On the other hand, trad racks for lead climbing consist of quickdraws, runners and slings for clipping pro and building anchors, and an assortment of protection devices (cams, nuts, hexes, and so on), a cleaning tool, and more.
In addition, trad leading and belaying demand significantly more skill and experience to maximize your party’s safety. There are more types of gear and techniques to master and many variables that don’t apply when sport climbing.
For more about how these two styles compare, see our post on the differences between trad vs. sport climbing.
Trad vs. Aid Climbing
Before the advent of free climbing ethics, mountaineers and climbers generally used any means necessary to achieve their objectives. This could mean installing a bolt every four feet or using the rope and any gear at hand to assist their upward progress.
Eventually, most people who develop routes decided that less is more in terms of acceptable style. That’s especially when it comes to bolts and fixed gear (that is, gear that is installed and left behind). Most climbers now prefer to climb without pulling on their rope or other equipment. They only use natural handholds and footholds to ascend.
However, sometimes this is impossible. The only way to humanly get to the top of some blank-looking stretches of rock is with artificial assistance. This is called aid climbing, and it can consist of one move on a pitch or an entire route.
Most of the famous big wall routes at Yosemite contain at least sections where aiding is necessary.
Aid climbers use trad gear and other specialized pieces that can cling to the smallest edges and hold static body weight. These items aren’t considered safe for trad climbing purposes. That’s because they aren’t likely to remain in place in the event of a lead fall.
Trad Climbing Terminology
Cam (or Camming Device)
A protective piece with three to four metal cam-shaped lobes that rotate on an axle. They have a trigger mechanism that retracts the cams as you pull and springs that push the lobes out when the trigger is released. Pull the trigger and insert the device into a crack, and it expands to lock into place when released.
It’s the specific place in a crack or other feature where the leader puts in a piece of gear. Typical gear placement is inside a crack where the rock surfaces come together to create a narrowing constriction. The term can also refer to the relative security of a piece of gear that has been placed. “How are the gear placements on that climb?”
A type of passive protection gear usually reserved for cracks that are too large to protect with nuts. As you might guess, a hex is a six-sided, hollow metal tube with a knotted cord to attach a carabiner. Cams have mostly replaced hexes on the modern trad climber rack.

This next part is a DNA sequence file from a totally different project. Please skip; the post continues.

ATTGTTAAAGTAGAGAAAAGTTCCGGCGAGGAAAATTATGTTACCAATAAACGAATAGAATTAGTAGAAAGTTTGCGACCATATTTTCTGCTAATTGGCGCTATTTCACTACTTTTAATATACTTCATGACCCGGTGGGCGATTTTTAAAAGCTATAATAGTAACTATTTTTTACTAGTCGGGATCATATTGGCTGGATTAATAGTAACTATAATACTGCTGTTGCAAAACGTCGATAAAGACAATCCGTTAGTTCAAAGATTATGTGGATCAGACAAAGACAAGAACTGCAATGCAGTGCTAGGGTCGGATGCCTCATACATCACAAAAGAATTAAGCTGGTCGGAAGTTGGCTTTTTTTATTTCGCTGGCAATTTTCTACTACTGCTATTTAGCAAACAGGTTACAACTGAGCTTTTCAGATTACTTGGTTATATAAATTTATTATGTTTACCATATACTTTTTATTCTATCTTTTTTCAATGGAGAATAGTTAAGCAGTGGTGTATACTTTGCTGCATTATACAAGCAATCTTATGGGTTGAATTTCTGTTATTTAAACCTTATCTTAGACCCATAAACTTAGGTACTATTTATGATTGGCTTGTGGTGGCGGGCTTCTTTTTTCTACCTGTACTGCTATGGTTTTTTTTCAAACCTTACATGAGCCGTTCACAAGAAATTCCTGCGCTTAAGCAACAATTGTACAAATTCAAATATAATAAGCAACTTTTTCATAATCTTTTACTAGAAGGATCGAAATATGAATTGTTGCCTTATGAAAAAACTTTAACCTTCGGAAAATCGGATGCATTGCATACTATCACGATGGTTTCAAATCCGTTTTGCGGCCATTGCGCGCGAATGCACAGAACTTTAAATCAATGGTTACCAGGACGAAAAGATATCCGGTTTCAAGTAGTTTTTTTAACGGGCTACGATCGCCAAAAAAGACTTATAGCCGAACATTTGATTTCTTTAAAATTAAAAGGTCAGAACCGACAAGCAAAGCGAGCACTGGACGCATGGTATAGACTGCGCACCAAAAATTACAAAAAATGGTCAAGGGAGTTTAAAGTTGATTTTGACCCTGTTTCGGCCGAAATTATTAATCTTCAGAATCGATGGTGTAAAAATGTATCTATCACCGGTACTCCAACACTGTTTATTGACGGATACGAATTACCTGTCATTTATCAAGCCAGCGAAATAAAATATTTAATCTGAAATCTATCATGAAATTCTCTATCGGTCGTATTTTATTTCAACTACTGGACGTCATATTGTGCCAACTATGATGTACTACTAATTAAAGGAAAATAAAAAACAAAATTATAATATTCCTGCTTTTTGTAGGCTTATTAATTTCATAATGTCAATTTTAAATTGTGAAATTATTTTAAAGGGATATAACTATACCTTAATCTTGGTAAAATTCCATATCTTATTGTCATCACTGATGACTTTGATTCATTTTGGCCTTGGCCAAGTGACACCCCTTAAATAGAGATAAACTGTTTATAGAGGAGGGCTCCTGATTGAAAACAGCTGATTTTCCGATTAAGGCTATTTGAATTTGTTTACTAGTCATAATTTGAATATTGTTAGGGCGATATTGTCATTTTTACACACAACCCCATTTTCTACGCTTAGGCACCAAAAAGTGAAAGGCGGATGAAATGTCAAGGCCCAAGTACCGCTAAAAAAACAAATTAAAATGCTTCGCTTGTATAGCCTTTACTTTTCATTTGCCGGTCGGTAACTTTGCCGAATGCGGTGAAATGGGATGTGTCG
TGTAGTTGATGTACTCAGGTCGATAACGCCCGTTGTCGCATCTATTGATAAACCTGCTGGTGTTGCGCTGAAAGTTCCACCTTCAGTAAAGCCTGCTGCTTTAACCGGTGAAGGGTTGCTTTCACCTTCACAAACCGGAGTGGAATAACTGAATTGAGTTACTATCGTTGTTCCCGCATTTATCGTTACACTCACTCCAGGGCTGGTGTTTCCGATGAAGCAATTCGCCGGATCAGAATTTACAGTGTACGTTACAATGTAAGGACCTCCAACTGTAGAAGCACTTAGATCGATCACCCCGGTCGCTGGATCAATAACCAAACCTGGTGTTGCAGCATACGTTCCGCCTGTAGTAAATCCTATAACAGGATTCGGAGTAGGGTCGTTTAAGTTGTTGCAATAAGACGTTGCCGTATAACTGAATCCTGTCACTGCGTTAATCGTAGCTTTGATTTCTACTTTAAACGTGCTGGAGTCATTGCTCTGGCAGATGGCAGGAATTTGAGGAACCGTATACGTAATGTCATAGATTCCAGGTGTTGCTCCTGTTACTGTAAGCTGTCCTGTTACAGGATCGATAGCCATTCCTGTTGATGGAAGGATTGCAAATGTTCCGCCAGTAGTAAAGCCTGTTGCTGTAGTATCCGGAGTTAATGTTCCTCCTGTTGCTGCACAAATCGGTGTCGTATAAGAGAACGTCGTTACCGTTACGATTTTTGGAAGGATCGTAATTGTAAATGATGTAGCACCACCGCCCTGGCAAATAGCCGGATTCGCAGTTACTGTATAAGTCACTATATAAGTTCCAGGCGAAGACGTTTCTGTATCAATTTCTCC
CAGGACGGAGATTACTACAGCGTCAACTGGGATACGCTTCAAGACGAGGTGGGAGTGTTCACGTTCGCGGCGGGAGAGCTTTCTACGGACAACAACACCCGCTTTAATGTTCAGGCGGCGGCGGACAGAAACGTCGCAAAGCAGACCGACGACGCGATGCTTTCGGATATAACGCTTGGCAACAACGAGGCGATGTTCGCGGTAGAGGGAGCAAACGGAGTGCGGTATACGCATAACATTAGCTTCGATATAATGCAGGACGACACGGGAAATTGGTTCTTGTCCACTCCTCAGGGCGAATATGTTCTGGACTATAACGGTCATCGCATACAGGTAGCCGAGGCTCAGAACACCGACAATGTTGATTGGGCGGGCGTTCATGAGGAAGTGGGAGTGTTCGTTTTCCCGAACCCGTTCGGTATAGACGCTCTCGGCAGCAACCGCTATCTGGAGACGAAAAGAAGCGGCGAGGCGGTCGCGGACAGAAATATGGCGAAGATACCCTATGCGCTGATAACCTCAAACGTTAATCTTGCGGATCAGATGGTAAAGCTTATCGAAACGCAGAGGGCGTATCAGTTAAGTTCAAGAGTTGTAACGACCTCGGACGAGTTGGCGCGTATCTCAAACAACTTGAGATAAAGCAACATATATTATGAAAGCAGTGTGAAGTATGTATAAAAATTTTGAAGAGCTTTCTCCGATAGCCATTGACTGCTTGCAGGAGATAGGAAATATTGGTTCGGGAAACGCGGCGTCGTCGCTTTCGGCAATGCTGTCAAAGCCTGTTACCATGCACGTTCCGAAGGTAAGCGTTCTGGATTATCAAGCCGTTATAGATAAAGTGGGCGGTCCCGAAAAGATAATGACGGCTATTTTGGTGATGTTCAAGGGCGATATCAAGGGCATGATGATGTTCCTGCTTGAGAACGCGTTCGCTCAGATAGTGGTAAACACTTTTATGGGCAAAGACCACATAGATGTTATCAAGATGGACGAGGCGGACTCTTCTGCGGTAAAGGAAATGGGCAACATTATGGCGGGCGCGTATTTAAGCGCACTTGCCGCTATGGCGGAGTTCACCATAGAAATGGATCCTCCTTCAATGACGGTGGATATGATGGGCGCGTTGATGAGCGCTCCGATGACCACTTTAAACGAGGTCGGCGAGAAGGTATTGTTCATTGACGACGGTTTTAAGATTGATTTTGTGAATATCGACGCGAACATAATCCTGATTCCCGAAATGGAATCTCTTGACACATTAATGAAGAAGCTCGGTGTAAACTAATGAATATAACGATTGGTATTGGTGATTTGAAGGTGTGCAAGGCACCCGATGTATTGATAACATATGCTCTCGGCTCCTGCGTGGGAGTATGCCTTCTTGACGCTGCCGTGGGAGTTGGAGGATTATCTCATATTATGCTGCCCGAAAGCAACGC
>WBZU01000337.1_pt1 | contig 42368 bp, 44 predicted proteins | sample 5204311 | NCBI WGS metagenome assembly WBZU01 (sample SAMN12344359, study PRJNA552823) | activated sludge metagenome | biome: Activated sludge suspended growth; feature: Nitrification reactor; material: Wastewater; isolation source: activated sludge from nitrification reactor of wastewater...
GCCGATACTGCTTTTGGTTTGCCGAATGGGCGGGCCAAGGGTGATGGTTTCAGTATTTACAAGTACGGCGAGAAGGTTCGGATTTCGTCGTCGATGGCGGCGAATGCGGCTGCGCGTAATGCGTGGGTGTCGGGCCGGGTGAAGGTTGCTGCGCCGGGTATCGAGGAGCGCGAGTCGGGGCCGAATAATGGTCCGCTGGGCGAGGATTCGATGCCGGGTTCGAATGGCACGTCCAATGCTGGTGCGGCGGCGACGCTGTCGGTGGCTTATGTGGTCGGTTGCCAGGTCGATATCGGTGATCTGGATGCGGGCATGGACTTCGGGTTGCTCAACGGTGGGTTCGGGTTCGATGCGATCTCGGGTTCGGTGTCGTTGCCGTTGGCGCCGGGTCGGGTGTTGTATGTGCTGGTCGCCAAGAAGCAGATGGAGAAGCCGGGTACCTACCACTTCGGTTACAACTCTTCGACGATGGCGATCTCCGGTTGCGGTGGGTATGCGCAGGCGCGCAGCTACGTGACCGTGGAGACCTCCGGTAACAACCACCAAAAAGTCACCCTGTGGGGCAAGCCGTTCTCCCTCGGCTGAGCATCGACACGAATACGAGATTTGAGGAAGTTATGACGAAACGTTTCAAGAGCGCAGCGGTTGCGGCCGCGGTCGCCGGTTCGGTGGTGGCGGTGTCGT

A type of protection that consists of a tapered piece of metal meant to be jammed into a crack, with a wire loop into which a carabiner is clipped to attach the rope. Nuts come in sizes from #0 – #13 and protect cracks from about 1/4 inch up to 2 inches (6 – 50 mm).
A crack that is too large to jam your fists into but too small to fit your body. Climbing an offwidth offers a prime opportunity to invent new techniques and colorful curses.
The portion of a route that the leader climbs before stopping to belay. Therefore, a pitch can never be longer than the length of one’s rope. Many climbs consist of only one pitch, a “single-pitch route.” Climbs with more than one pitch are called multi-pitch routes.
Short for “protection.” Refers to the gear placed by a trad leader to protect falls along a route.
The gear a lead climber carries on a particular route or pitch.
A section of rock on a route with no viable protection available because there are no suitable rock features to place gear. Leaders risk longer falls on runout areas.
The end of the rope tied to a lead climber. When a trad climber is “on the sharp end,” it implies they are leading a route and facing the inherent risks and excitement involved in that challenge.
A type of passive protection that functions partly like a nut and partly like a cam. Tricams may protect certain features better than nuts or cams, such as pockets and shallow, horizontal cracks.
Trad Climbing Grades and Difficulty Ratings
As in all climbing disciplines, climbers rate trad climbs for difficulty based on a scale system. Check out our comprehensive guide to climbing grades for the full story on ratings.
In many parts of the world, trad grades use the same grading scale as sport climbing routes. In the United States, the Yosemite Decimal System (YDS) ranges from 5.0 to 5.15d. Many other areas around the globe use the YDS, or the similarly popular French system, which runs from 1 to 9c.
An exception to this custom is the United Kingdom, where they have developed a unique trad grading system that includes two components. One part of the rating describes a route’s perceived danger, and the other its physical difficulty.
Trad Climbing: Core Concepts
Choosing and Placing Gear
The most critical skill to learn in trad climbing is the art of placing gear on lead.
In five minutes, most people can learn the fundamental concepts of leading a sport climb in an indoor climbing gym. Tie in, clip your rope into the draws in the right orientation, and memorize a few verbal commands to communicate with your belayer.
Training yourself to feel completely confident in your abilities to protect yourself and your partner while trad climbing outdoors is nothing like that scenario. You may need thousands of repetitions of placing different types of trad gear in and on various features, on different kinds of rock.